As mentioned previously, auditing studies have been conducted that test for discrimination by comparing the experiences of people who are looking for rental housing and who are similarly situated except for one distinguishing personal characteristic (. they are racialized, a lone parent, have a disability, are gay or lesbian, etc. ). These studies have shown that racialized people, gays and lesbians, and people who have a mental disability are among the people identified by Code grounds who are highly vulnerable to being refused a rental opportunity outright. 
Some housing providers have “guest policies” aimed at regulating the temporary accommodation of guests in rent-geared-to-income units. It is acknowledged that, in some circumstances, landlords may need to determine whether someone is a guest versus an occupant. However, such policies must be reasonable and bona fide and landlords must be mindful of a tenant’s privacy and dignity. Such policies should not be used to target or penalize groups identified by Code grounds, such as lone mothers whose boyfriends or partners may spend the night, newcomers who have parents who visit for an extended period of time, a person with a disability who has regular overnight visitors for care, etc.
As mentioned previously, the duty to accommodate Code -related needs exists for needs that are known. Housing providers and others responsible for providing accommodation are not, as a rule, expected to accommodate needs they are unaware of. However, some tenants and others seeking housing-related accommodation may be unable to identify or communicate their needs because of the nature of their disability. There may be cases where housing providers should try to help the accommodation seekers, by offering assistance and accommodation. Once Code -related needs are known, the legal onus shifts to those with the duty to accommodate.
8. Prescribing business practices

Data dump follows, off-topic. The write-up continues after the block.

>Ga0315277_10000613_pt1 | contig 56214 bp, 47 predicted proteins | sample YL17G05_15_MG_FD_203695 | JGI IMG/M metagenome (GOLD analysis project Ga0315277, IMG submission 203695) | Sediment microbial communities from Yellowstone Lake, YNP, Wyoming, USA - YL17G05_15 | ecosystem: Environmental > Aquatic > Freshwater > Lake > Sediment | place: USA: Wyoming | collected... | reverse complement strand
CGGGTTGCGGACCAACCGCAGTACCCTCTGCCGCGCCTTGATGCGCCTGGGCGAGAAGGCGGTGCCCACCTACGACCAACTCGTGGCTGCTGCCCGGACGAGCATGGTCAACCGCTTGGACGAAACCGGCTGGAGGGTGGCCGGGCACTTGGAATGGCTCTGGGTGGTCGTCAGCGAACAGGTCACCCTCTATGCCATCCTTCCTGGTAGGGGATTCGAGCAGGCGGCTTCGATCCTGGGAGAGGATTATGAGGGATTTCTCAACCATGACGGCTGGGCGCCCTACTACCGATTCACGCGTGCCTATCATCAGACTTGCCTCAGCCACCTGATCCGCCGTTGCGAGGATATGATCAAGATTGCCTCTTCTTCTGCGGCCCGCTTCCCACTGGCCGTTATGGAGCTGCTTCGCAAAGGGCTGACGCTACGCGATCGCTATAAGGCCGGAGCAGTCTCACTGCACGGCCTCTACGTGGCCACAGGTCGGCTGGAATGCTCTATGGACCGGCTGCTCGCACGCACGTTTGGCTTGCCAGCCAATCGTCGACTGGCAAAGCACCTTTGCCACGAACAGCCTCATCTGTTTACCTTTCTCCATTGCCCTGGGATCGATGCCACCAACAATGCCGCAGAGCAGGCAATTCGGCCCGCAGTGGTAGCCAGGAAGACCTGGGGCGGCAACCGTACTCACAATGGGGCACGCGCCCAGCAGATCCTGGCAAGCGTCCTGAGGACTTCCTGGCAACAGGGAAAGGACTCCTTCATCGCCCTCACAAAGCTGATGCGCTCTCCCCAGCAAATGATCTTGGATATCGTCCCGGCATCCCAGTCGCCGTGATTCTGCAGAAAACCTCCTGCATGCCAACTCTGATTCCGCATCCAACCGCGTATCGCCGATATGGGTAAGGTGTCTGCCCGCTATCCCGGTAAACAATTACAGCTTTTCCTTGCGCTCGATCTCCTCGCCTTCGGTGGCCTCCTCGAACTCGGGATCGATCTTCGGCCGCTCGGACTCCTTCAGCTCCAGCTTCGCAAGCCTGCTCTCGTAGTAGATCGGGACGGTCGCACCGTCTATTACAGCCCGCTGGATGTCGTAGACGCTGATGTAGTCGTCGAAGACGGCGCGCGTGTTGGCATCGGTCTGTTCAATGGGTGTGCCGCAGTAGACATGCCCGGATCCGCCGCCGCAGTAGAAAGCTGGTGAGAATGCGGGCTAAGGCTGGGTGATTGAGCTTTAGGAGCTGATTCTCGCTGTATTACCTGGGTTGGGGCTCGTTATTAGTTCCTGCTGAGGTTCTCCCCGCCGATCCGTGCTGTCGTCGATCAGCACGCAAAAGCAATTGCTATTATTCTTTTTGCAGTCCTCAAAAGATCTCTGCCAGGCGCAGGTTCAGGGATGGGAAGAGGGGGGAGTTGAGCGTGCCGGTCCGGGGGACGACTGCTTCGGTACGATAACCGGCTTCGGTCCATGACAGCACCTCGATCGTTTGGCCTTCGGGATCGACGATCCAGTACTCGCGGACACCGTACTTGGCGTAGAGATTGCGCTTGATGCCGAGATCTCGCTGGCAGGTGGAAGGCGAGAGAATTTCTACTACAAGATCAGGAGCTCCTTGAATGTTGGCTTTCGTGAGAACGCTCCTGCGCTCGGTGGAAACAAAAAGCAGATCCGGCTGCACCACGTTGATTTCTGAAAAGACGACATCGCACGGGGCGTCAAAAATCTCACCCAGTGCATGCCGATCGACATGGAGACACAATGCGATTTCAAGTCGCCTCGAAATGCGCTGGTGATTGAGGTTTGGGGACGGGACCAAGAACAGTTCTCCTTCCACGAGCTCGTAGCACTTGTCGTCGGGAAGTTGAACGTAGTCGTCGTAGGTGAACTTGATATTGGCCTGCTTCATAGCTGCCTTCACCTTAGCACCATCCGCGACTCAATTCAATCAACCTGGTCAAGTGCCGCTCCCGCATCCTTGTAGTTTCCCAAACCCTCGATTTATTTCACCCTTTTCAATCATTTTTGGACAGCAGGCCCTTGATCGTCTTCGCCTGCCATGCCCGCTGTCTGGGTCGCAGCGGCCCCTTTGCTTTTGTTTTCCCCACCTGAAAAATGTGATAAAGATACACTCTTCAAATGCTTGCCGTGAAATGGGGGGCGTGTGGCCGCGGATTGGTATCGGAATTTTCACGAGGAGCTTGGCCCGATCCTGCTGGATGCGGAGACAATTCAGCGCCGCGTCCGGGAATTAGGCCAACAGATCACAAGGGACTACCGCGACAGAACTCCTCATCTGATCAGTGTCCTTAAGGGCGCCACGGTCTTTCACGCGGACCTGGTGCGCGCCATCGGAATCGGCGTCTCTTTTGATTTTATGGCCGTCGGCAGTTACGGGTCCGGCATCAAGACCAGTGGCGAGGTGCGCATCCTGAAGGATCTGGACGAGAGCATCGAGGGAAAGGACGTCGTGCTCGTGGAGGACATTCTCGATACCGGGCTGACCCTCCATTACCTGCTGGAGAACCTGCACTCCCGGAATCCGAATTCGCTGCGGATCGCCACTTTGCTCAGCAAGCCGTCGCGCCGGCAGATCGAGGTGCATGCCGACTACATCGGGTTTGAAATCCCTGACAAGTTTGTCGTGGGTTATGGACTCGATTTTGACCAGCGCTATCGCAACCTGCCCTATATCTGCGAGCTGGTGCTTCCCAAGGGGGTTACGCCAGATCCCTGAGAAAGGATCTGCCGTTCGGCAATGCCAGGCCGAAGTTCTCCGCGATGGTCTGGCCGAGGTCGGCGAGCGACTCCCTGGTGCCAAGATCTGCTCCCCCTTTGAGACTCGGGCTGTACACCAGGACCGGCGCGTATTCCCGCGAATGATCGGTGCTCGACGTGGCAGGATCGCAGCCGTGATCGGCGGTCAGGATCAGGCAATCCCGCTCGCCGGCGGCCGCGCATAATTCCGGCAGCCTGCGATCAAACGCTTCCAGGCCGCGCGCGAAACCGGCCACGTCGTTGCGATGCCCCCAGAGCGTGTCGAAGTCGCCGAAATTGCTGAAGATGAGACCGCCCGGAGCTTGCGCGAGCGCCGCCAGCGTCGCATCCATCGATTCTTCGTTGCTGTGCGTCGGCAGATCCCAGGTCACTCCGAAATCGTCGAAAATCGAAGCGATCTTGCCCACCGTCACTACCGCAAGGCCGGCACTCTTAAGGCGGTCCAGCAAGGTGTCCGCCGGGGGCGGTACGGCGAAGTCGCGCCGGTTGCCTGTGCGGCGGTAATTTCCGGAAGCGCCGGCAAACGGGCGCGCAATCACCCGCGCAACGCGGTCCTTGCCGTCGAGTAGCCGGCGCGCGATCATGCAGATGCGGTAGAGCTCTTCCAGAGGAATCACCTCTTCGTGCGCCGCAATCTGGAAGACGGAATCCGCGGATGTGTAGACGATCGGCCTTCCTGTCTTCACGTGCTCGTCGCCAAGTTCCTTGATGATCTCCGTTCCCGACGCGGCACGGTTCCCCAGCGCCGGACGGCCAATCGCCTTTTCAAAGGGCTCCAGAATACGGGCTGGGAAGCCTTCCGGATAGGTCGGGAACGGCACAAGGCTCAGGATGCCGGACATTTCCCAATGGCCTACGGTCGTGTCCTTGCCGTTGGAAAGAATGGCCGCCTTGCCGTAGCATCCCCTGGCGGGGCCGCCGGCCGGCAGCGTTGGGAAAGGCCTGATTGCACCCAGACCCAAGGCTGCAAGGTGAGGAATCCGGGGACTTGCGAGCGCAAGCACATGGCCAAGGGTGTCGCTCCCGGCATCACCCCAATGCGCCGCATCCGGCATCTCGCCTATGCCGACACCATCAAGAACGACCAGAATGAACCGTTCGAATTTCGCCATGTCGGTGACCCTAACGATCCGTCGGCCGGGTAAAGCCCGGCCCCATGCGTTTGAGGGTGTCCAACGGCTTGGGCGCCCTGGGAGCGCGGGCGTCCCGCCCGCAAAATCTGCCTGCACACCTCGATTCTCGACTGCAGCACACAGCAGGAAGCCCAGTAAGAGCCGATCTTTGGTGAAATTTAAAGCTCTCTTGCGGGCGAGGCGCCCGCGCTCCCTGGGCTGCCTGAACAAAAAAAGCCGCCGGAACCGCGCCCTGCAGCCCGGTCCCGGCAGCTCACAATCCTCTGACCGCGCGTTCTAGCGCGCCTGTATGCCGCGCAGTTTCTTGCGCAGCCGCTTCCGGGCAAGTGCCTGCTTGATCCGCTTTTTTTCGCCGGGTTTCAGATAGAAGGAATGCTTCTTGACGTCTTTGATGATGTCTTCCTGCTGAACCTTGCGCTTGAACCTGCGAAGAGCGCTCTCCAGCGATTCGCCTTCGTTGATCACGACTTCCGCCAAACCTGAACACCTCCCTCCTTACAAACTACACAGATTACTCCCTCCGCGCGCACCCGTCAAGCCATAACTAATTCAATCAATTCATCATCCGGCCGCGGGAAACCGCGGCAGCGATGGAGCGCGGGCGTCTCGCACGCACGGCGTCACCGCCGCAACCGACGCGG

The right under section 7 to equal treatment with respect to the occupancy of residential accommodation without discrimination is not infringed if a landlord uses in the manner prescribed under this Act income information, credit checks, credit references, rental history, guarantees or other similar business practices that are prescribed in the regulations made under this Act in selecting prospective tenants.
The duty to accommodate involves giving serious attention to requests or needs that are already known or may be suspected. Both the housing provider and the tenant, and possibly others, have a shared responsibility to cooperate in the process, each to the best of their ability. This might involve providing relevant medical or other personal information. A housing provider has a duty to keep this information private.
Example: A co-op requirement that members who receive social assistance pay the full “shelter allowance” portion of their social assistance as rent has been found to be discriminatory.  Housing co-operatives must treat the income of all members in the same way, whether it is from public assistance or employment. Co-op members who receive a rental subsidy should also be treated in the same way, no matter what the source of their subsidy.
Housing providers must take into account the broader societal context when determining whether their programs, policies and structures may be having a disproportionate impact on people identified by Code grounds. Systemic discrimination may arise when housing providers, particularly larger housing providers, fail to take into account the reality of people identified by the Code when designing their policies, programs and structures. Where housing providers fail to design in a way that includes people identified by Code grounds, these people may find themselves disadvantaged and excluded.
Council voted to retain three heritage buildings on the Old Victoria Hospital lands : the Colborne building, the 6977 portion of the War Memorial Children’s Hospital and the Health Services building. Council approved demolition of the 6995 and later additions to the Children’s Hospital, the Gartshore Nurses Residence and the buildings located at 885, 878 and 856 Hill Street as well as the building located at the southeast corner of Hill and Waterloo Streets.